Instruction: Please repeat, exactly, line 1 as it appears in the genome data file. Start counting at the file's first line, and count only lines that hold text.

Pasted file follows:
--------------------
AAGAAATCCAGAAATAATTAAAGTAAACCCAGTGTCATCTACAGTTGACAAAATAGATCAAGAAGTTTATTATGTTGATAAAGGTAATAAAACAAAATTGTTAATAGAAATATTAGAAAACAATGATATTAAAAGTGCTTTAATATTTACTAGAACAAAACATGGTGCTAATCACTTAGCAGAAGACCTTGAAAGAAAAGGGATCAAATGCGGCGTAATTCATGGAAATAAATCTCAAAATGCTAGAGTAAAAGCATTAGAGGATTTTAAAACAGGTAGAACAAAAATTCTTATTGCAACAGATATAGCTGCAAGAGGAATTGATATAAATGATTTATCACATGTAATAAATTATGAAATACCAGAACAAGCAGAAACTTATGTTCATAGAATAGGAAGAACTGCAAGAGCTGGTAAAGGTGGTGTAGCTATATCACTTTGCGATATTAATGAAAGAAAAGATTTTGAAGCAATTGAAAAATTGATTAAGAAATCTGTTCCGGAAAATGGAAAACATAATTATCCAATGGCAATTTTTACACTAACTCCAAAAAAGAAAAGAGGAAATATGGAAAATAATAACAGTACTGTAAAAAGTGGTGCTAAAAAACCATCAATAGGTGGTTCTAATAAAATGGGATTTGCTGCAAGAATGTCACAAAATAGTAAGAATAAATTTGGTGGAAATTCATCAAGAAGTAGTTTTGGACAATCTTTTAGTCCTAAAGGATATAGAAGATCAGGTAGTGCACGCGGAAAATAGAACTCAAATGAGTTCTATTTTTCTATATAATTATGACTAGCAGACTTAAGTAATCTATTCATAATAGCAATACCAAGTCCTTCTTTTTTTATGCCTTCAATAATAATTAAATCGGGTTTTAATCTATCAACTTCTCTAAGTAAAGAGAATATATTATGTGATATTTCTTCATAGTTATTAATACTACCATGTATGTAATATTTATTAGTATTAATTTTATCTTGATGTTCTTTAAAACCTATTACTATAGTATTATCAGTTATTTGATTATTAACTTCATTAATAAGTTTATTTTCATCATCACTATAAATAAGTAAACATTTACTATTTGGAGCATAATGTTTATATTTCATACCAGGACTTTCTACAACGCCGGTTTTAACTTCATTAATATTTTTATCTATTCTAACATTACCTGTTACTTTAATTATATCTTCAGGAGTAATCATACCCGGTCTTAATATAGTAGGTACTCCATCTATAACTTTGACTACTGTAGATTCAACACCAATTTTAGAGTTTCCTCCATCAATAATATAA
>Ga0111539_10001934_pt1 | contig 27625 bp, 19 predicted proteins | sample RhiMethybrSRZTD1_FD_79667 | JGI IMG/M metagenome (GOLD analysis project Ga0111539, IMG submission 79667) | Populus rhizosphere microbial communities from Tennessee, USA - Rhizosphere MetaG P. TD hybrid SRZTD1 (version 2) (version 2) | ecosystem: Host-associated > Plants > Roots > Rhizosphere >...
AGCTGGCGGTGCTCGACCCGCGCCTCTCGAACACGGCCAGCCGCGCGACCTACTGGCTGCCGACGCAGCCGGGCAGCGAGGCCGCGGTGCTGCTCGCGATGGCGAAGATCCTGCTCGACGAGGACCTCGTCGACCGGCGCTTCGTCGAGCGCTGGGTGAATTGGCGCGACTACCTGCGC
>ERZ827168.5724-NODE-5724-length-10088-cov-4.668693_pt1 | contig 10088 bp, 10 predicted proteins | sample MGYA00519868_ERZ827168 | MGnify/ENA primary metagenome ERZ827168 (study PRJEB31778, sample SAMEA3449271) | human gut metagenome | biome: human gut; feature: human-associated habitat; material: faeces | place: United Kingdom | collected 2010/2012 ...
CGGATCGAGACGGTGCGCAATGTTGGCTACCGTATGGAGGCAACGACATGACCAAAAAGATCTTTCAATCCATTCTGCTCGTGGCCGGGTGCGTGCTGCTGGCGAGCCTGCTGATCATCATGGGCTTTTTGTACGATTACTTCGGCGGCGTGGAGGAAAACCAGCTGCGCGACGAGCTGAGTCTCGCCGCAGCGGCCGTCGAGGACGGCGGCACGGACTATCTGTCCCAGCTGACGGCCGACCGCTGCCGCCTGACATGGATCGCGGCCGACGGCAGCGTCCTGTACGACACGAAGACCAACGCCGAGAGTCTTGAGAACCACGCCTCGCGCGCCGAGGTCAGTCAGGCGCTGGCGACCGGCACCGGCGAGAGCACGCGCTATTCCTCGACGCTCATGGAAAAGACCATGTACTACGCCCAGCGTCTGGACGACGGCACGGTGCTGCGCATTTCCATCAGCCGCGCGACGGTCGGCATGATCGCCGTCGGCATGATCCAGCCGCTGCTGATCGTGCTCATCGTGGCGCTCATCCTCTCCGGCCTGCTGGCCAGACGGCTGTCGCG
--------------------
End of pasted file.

AAGAAATCCAGAAATAATTAAAGTAAACCCAGTGTCATCTACAGTTGACAAAATAGATCAAGAAGTTTATTATGTTGATAAAGGTAATAAAACAAAATTGTTAATAGAAATATTAGAAAACAATGATATTAAAAGTGCTTTAATATTTACTAGAACAAAACATGGTGCTAATCACTTAGCAGAAGACCTTGAAAGAAAAGGGATCAAATGCGGCGTAATTCATGGAAATAAATCTCAAAATGCTAGAGTAAAAGCATTAGAGGATTTTAAAACAGGTAGAACAAAAATTCTTATTGCAACAGATATAGCTGCAAGAGGAATTGATATAAATGATTTATCACATGTAATAAATTATGAAATACCAGAACAAGCAGAAACTTATGTTCATAGAATAGGAAGAACTGCAAGAGCTGGTAAAGGTGGTGTAGCTATATCACTTTGCGATATTAATGAAAGAAAAGATTTTGAAGCAATTGAAAAATTGATTAAGAAATCTGTTCCGGAAAATGGAAAACATAATTATCCAATGGCAATTTTTACACTAACTCCAAAAAAGAAAAGAGGAAATATGGAAAATAATAACAGTACTGTAAAAAGTGGTGCTAAAAAACCATCAATAGGTGGTTCTAATAAAATGGGATTTGCTGCAAGAATGTCACAAAATAGTAAGAATAAATTTGGTGGAAATTCATCAAGAAGTAGTTTTGGACAATCTTTTAGTCCTAAAGGATATAGAAGATCAGGTAGTGCACGCGGAAAATAGAACTCAAATGAGTTCTATTTTTCTATATAATTATGACTAGCAGACTTAAGTAATCTATTCATAATAGCAATACCAAGTCCTTCTTTTTTTATGCCTTCAATAATAATTAAATCGGGTTTTAATCTATCAACTTCTCTAAGTAAAGAGAATATATTATGTGATATTTCTTCATAGTTATTAATACTACCATGTATGTAATATTTATTAGTATTAATTTTATCTTGATGTTCTTTAAAACCTATTACTATAGTATTATCAGTTATTTGATTATTAACTTCATTAATAAGTTTATTTTCATCATCACTATAAATAAGTAAACATTTACTATTTGGAGCATAATGTTTATATTTCATACCAGGACTTTCTACAACGCCGGTTTTAACTTCATTAATATTTTTATCTATTCTAACATTACCTGTTACTTTAATTATATCTTCAGGAGTAATCATACCCGGTCTTAATATAGTAGGTACTCCATCTATAACTTTGACTACTGTAGATTCAACACCAATTTTAGAGTTTCCTCCATCAATAATATAA